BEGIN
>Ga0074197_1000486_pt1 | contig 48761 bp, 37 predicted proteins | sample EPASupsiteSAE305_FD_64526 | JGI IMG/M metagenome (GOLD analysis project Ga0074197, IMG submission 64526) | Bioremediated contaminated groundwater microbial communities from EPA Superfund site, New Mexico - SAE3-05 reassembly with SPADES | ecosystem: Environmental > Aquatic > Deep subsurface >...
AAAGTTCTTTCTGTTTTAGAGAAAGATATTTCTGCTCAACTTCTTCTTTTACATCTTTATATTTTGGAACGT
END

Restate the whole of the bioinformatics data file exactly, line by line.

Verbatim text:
>Ga0074197_1000486_pt1 | contig 48761 bp, 37 predicted proteins | sample EPASupsiteSAE305_FD_64526 | JGI IMG/M metagenome (GOLD analysis project Ga0074197, IMG submission 64526) | Bioremediated contaminated groundwater microbial communities from EPA Superfund site, New Mexico - SAE3-05 reassembly with SPADES | ecosystem: Environmental > Aquatic > Deep subsurface >...
AAAGTTCTTTCTGTTTTAGAGAAAGATATTTCTGCTCAACTTCTTCTTTTACATCTTTATATTTTGGAACGT